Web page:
The Museum of Decorative Arts (Kunstgewerbemuseum) in Berlin prides itself on its collection of over 40 cm high nautilus cup made by the royal goldsmith Andreas I Mackensen (inventory number 1993.63). The cephalopod shell is decorated with a engraved images of insects and bats and mounted in a silver, gilt frame with sea elements - the bowl is supported by Triton, the frame is in the form of sirens and sea waves, and the cover is decorated with a putto gliding on a sea monster. At the base of the cover there is the owner's coat of arms, Aleksander Kęsowski, abbot of the Oliwa Abbey, a six-petal rose and initials A / K / A / O (ALEXANDER / KENSOWSKI / ABBAS / OLIVAE). Kęsowski, born in Kąsów in Kuyavia in 1590, became the abbot in 1641, after the death of Michał Konarski. He was a good manager and founder of many sacred buildings and a hospital of St. Lazarus in Oliwa.
The richness of the Oliwa Abbey during Kęsowski's tenure is evidenced by the account of a gift offered to King John Casimir Vasa and Queen Marie Louise Gonzaga on the occasion of their visit to Gdańsk in 1651. The abbot invited the king to dinner and during this visit he "offered to His Majesty the King the amber clock, very expensive and high, for which he gave in Gdańsk three thousand zlotys [...] to Her Majesty the Queen he offered the amber casket, very beautiful, though small", confirms the royal courtier, Jakub Michałowski, in his diary of the "Prussian Journey". "So we left Oliwa on Wednesday after dinner, accompanied along the way for some time by this abbot [Aleksander Kęsowski], who bid us farewell with good wine with a chalice in his hand" - wrote in his "Diary of travel across Europe" from 1652 Giacomo Fantuzzi, an official of the Apostolic Nunciature in Warsaw, who after seven years in Poland returned to his native Italy via Gdańsk. Earlier on, he noted in his report that here "the dining table is very important and it is very expensive, because in Poland they live sumptuously and they give expensive parties".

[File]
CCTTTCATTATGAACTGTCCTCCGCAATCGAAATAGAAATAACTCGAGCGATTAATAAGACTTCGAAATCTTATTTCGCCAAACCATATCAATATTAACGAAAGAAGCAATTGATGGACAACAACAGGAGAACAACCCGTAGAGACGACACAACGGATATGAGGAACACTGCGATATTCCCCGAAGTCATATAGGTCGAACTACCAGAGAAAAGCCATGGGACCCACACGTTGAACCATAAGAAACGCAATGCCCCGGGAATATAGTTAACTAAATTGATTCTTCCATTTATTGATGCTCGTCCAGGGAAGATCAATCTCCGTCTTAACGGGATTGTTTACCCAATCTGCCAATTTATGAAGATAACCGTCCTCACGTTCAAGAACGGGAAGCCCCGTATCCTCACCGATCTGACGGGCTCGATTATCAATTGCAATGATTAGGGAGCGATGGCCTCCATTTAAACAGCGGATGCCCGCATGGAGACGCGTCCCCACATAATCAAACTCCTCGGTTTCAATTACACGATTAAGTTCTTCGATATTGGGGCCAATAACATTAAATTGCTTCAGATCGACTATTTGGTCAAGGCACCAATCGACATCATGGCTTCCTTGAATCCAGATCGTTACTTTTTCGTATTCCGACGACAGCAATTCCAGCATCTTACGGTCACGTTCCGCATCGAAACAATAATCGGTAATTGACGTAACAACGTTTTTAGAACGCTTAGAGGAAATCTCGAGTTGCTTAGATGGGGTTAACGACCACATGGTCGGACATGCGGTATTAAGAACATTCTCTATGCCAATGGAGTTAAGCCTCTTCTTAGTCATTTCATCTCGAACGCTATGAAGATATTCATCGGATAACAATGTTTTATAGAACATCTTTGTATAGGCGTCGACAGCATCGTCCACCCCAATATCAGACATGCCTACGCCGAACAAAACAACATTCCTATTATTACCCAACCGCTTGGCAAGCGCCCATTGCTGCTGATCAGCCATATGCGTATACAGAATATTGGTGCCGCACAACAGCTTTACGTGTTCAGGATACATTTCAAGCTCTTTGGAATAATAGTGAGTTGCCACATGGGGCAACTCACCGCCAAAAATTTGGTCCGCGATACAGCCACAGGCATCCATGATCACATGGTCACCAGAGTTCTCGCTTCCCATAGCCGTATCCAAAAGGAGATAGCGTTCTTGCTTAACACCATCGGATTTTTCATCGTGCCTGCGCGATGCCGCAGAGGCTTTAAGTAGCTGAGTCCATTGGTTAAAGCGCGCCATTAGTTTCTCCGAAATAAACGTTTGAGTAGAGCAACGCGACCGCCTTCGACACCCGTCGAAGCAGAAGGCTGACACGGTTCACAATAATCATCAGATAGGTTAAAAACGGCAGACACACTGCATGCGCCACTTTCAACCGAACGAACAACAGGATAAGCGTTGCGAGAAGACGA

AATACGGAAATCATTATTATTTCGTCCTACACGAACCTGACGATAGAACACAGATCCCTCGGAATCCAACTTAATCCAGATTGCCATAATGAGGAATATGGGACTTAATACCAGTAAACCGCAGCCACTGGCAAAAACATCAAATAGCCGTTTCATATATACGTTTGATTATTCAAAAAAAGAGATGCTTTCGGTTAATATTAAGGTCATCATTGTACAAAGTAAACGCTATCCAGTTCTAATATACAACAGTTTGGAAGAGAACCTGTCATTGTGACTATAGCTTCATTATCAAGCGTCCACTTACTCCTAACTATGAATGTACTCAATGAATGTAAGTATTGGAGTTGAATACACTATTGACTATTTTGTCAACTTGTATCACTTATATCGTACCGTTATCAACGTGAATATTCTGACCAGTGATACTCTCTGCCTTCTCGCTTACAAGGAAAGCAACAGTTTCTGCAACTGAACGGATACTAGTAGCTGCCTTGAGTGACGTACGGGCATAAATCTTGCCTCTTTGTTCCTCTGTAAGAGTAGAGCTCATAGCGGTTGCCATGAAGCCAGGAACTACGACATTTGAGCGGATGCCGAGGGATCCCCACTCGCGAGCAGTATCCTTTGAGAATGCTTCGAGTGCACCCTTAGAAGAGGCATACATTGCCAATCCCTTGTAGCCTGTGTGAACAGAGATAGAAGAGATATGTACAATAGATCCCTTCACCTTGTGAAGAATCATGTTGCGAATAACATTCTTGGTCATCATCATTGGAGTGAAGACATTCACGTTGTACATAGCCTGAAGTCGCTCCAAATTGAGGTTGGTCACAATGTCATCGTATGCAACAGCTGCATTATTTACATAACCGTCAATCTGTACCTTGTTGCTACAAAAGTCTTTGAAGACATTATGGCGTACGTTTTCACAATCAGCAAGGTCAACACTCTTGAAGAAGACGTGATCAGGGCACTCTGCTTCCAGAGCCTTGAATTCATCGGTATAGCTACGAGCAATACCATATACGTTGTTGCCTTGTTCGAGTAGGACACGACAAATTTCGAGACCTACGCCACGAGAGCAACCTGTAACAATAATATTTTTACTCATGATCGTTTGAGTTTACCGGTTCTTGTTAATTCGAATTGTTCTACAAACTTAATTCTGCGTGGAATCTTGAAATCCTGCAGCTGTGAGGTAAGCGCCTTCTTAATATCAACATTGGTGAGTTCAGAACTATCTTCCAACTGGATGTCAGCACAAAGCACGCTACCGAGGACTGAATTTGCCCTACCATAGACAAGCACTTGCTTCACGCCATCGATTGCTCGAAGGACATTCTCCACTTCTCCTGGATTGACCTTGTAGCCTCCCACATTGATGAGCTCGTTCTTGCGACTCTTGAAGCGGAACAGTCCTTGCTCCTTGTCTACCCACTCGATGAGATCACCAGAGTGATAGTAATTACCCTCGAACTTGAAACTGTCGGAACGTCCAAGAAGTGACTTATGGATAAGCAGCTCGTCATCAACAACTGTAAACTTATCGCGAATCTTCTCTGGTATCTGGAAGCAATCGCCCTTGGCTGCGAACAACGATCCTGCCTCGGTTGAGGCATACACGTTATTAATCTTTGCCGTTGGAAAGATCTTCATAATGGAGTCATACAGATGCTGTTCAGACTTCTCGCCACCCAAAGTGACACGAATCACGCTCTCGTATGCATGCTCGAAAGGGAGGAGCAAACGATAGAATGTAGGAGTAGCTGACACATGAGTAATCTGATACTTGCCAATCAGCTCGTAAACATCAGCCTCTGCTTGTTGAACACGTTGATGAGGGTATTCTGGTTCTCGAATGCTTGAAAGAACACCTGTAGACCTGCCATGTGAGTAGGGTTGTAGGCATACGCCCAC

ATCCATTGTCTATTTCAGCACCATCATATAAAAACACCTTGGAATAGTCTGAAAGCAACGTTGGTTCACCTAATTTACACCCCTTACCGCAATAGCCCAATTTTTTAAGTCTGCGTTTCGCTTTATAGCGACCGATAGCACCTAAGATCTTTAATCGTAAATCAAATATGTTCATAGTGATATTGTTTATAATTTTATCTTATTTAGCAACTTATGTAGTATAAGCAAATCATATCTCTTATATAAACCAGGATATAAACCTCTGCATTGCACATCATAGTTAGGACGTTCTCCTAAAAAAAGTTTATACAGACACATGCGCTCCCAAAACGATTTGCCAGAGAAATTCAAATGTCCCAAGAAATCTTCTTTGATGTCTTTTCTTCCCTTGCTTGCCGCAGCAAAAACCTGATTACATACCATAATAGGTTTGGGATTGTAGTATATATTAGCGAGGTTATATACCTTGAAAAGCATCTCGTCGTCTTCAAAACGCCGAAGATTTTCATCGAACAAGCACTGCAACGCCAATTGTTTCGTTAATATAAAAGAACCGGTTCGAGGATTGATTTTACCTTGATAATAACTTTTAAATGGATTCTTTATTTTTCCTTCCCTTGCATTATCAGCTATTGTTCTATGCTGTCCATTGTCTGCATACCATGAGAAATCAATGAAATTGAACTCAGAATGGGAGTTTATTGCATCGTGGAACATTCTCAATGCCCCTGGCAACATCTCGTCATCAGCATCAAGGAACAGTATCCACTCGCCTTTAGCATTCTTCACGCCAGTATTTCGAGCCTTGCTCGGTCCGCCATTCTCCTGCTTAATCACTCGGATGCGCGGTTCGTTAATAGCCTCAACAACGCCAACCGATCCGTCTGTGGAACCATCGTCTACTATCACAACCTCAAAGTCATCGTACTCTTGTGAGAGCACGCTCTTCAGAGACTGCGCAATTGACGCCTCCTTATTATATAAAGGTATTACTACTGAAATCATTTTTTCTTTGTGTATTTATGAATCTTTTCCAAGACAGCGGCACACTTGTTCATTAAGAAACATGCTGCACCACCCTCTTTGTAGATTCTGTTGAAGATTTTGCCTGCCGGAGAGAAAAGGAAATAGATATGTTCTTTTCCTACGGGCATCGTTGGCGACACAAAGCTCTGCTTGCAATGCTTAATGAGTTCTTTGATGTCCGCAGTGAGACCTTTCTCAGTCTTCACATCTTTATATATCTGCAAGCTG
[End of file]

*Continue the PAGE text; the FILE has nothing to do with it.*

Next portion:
The cup was probably made in Gdańsk and could be a gift from the king or, more likely, was ordered by the abbot himself. It is possible to set the date of its creation in the interval between 1643, when Mackensen came from Kraków to Gdańsk, and 1667, the date of Kęsowski's death. At the beginning of the 20th century it was owned by count Friedrich Schaffgotsch in Cieplice, after World War II it belonged to Udo and Mania Bey in Hamburg, and in 1993 it was acquired by the Museum of Decorative Arts from Galerie Neuse in Bremen.
Nautilus cup with coat of arms of abbot Aleksander Kęsowski by Andreas I Mackensen, 1643-1667, Museum of Decorative Arts in Berlin.
Detail of nautilus cup with coat of arms of abbot Aleksander Kęsowski by Andreas I Mackensen, 1643-1667, Museum of Decorative Arts in Berlin.
Detail of nautilus cup with coat of arms of abbot Aleksander Kęsowski by Andreas I Mackensen, 1643-1667, Museum of Decorative Arts in Berlin.
Abbot Aleksander Kęsowski in Paweł Mirowski's "Kazanie na pogrzebie zacnego młodziana Jego Mości Pana Jana Bauzendorffa z Kęsowa Kęsowskiego ..." by Anonymous from Gdańsk, 1656, National Library in Warsaw.
Coat of arms of abbot Aleksander Kęsowski in Stefan Damalewicz's "Roza z opatrznośći Boskiey nową szatą odźiana, abo kazanie przy poświącaniu przewielebnego w Chrystusie Oyca, I. M. X. Alexandra Bucendorfa Kęssowskiego ..." by Cezary Franciszek in Kraków, 1642, National Library in Warsaw.
When in 1598 died queen Anna of Austria, first wife of Sigismund III Vasa, a young a chamberlain of the queen's court and governess to the king's children, Urszula Meyerin, took her position not only in the king's bed but also at the court and in country's politics. This seven-year period between first and second marriage of the king, marked by increasing role of his mistress and "a minister in a skirt" as she was called, is most probably reflected in the reliquary of Saint Ursula in the Diocesan Museum in Płock.